Olivia Lott is an Olin Fellow and Ph.D. Candidate (ABD) in Hispanic Studies, with a Graduate Certificate in Translation Studies. Her dissertation, "Radical Re/Turns: Translation and Revolution in Latin American Neo-Avant-Garde Poetics, 1959-1973," examines experimental poetic projects from the pivotal "long sixties," uncovering translational dialogues across time, space, and language. This project proposes a new theory of the neo-avant-gardes, grounded in the revolutionary and anti-imperialist imperative of the long decade. Case studies move between Havana, Caracas, Mexico City, Lima, Buenos Aires, and Santiago. An excerpt from the project, on the Venezuelan arts collective El Techo de la Ballena, is forthcoming from Revista Hispánica Moderna. Other components have been presented at the annual conferences of the Latin American Studies Association (LASA) and the American Comparative Literature Association (ACLA). Currently, Olivia is finishing her dissertation as a Marilyn Yarbrough Dissertation/Teaching Fellow in Spanish at Kenyon College.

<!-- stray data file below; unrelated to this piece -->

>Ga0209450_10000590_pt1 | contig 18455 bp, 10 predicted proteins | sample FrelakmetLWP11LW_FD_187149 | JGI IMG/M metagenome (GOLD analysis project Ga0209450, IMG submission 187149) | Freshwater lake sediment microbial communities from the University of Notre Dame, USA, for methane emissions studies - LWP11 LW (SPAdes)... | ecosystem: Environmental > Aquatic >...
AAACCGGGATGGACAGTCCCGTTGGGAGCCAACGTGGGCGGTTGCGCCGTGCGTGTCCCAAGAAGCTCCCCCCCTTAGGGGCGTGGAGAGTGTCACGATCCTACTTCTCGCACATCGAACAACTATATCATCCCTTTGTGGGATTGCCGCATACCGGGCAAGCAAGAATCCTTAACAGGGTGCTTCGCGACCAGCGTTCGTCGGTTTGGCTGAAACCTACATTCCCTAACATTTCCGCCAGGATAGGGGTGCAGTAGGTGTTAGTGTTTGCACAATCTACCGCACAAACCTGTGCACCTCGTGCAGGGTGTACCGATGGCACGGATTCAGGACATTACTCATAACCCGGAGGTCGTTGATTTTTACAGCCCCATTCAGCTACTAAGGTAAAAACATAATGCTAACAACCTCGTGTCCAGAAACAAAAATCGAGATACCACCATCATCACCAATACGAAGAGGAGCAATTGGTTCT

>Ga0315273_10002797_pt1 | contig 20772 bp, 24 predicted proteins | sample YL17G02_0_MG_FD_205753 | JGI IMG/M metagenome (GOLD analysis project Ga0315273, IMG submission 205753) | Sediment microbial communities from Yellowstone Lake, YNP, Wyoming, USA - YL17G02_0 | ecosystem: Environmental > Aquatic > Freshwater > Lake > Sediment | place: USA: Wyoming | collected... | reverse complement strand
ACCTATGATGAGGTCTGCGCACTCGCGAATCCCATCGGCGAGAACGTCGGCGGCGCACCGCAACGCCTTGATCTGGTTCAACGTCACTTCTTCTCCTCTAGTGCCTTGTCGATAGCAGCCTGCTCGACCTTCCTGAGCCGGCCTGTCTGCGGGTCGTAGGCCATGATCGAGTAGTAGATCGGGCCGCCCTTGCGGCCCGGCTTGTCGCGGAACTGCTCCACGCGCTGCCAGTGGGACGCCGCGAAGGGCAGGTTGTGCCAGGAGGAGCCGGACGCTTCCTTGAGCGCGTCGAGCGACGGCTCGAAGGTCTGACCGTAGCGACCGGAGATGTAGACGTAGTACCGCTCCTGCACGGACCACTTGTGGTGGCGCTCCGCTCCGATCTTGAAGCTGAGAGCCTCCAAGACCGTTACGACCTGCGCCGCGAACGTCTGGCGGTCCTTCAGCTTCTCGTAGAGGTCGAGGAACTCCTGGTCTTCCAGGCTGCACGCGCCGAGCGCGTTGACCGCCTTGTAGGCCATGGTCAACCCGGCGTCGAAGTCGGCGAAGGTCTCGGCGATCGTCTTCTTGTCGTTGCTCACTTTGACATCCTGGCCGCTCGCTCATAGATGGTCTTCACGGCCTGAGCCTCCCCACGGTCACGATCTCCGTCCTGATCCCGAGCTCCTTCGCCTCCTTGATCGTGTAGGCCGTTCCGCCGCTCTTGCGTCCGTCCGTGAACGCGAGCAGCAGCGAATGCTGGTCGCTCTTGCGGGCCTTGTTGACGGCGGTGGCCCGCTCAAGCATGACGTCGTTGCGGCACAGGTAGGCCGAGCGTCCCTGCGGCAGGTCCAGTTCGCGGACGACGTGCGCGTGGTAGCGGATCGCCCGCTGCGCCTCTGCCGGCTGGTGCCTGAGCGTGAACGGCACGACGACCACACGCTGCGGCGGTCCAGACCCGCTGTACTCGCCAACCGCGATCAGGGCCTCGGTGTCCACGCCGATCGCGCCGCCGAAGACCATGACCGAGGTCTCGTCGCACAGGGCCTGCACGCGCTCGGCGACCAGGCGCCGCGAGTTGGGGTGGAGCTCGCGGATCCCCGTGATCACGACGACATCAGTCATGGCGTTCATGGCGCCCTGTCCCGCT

Olivia has earned several recognitions at WashU, including the 2019 Eva Sichel Memorial Essay Prize, a 2020 Dean's Award for Teaching Excellence, and a 2020 Fellowship with the Center for the Humanities. She was the Editorial Assistant for the Revista de Estudios Hispánicos during the 2018-2019 Academic Year. In addition to this work, she is the translator of Lucía Estrada's Katabasis (2020, Eulalia Books), which was named a finalist for the PEN Award for poetry in translation, the co-translator of Soleida Ríos's The Dirty Text (2018, Kenning Editions), and the curator of Poesía en acción, a monthly feature dedicated to Latin American poetry in translation, on the Action Books Blog.